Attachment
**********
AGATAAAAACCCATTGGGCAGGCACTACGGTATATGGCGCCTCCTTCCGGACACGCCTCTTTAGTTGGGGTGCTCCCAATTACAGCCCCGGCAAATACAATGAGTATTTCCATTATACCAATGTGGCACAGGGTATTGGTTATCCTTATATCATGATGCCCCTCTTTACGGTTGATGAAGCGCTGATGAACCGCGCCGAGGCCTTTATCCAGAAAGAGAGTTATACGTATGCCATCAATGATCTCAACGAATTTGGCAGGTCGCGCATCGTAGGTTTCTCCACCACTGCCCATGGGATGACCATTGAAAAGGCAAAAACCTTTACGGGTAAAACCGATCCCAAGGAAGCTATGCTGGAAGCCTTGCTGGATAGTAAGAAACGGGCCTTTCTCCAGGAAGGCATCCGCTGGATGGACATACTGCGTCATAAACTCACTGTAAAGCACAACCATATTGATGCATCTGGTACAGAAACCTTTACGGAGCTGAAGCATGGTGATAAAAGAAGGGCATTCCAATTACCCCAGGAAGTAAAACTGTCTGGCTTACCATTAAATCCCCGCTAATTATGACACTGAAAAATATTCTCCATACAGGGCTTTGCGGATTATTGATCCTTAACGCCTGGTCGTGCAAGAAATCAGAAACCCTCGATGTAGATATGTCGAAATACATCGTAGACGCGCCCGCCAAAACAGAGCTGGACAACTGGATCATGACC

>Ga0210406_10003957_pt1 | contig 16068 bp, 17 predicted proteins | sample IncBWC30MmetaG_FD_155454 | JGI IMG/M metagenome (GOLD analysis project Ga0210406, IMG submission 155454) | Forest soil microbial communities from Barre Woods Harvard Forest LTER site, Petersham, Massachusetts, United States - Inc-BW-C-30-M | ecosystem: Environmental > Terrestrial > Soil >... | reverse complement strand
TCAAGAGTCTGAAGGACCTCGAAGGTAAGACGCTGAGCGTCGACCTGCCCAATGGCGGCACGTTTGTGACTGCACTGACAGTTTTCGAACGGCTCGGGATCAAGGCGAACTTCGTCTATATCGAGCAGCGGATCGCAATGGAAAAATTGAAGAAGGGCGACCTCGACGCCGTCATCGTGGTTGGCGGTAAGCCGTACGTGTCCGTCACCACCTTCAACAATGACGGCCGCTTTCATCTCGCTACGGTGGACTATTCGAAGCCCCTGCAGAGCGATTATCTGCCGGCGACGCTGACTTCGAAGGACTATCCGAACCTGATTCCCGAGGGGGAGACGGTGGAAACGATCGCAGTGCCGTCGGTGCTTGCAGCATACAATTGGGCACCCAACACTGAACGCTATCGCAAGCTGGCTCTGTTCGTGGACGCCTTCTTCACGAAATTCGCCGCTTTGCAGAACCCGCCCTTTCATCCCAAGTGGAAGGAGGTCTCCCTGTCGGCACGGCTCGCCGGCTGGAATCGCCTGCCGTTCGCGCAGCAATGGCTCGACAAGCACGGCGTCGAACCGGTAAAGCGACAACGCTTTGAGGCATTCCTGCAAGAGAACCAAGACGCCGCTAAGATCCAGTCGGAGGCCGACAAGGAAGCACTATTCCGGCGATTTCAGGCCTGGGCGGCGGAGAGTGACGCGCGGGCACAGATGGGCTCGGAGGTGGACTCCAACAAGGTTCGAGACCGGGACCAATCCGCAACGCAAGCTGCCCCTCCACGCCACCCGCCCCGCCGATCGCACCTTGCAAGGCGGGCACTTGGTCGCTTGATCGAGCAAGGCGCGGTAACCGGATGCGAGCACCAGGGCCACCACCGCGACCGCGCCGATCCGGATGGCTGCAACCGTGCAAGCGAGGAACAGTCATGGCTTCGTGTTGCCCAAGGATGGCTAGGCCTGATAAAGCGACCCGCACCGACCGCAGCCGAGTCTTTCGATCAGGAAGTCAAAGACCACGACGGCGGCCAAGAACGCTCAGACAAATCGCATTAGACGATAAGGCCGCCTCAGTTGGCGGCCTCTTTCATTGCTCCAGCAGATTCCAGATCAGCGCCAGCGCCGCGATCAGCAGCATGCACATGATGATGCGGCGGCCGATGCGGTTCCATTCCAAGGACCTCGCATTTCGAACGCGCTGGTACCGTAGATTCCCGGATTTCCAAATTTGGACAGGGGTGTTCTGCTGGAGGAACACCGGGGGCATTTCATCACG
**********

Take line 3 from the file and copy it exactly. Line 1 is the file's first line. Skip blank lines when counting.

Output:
TCAAGAGTCTGAAGGACCTCGAAGGTAAGACGCTGAGCGTCGACCTGCCCAATGGCGGCACGTTTGTGACTGCACTGACAGTTTTCGAACGGCTCGGGATCAAGGCGAACTTCGTCTATATCGAGCAGCGGATCGCAATGGAAAAATTGAAGAAGGGCGACCTCGACGCCGTCATCGTGGTTGGCGGTAAGCCGTACGTGTCCGTCACCACCTTCAACAATGACGGCCGCTTTCATCTCGCTACGGTGGACTATTCGAAGCCCCTGCAGAGCGATTATCTGCCGGCGACGCTGACTTCGAAGGACTATCCGAACCTGATTCCCGAGGGGGAGACGGTGGAAACGATCGCAGTGCCGTCGGTGCTTGCAGCATACAATTGGGCACCCAACACTGAACGCTATCGCAAGCTGGCTCTGTTCGTGGACGCCTTCTTCACGAAATTCGCCGCTTTGCAGAACCCGCCCTTTCATCCCAAGTGGAAGGAGGTCTCCCTGTCGGCACGGCTCGCCGGCTGGAATCGCCTGCCGTTCGCGCAGCAATGGCTCGACAAGCACGGCGTCGAACCGGTAAAGCGACAACGCTTTGAGGCATTCCTGCAAGAGAACCAAGACGCCGCTAAGATCCAGTCGGAGGCCGACAAGGAAGCACTATTCCGGCGATTTCAGGCCTGGGCGGCGGAGAGTGACGCGCGGGCACAGATGGGCTCGGAGGTGGACTCCAACAAGGTTCGAGACCGGGACCAATCCGCAACGCAAGCTGCCCCTCCACGCCACCCGCCCCGCCGATCGCACCTTGCAAGGCGGGCACTTGGTCGCTTGATCGAGCAAGGCGCGGTAACCGGATGCGAGCACCAGGGCCACCACCGCGACCGCGCCGATCCGGATGGCTGCAACCGTGCAAGCGAGGAACAGTCATGGCTTCGTGTTGCCCAAGGATGGCTAGGCCTGATAAAGCGACCCGCACCGACCGCAGCCGAGTCTTTCGATCAGGAAGTCAAAGACCACGACGGCGGCCAAGAACGCTCAGACAAATCGCATTAGACGATAAGGCCGCCTCAGTTGGCGGCCTCTTTCATTGCTCCAGCAGATTCCAGATCAGCGCCAGCGCCGCGATCAGCAGCATGCACATGATGATGCGGCGGCCGATGCGGTTCCATTCCAAGGACCTCGCATTTCGAACGCGCTGGTACCGTAGATTCCCGGATTTCCAAATTTGGACAGGGGTGTTCTGCTGGAGGAACACCGGGGGCATTTCATCACG